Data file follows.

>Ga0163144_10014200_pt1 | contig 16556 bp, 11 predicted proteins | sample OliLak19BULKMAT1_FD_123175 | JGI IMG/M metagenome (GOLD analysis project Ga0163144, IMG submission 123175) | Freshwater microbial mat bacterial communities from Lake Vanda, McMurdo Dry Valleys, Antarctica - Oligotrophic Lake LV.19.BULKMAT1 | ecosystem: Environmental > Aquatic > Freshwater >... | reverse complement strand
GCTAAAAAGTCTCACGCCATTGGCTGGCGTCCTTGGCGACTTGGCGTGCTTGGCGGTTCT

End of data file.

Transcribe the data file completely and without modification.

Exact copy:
>Ga0163144_10014200_pt1 | contig 16556 bp, 11 predicted proteins | sample OliLak19BULKMAT1_FD_123175 | JGI IMG/M metagenome (GOLD analysis project Ga0163144, IMG submission 123175) | Freshwater microbial mat bacterial communities from Lake Vanda, McMurdo Dry Valleys, Antarctica - Oligotrophic Lake LV.19.BULKMAT1 | ecosystem: Environmental > Aquatic > Freshwater >... | reverse complement strand
GCTAAAAAGTCTCACGCCATTGGCTGGCGTCCTTGGCGACTTGGCGTGCTTGGCGGTTCT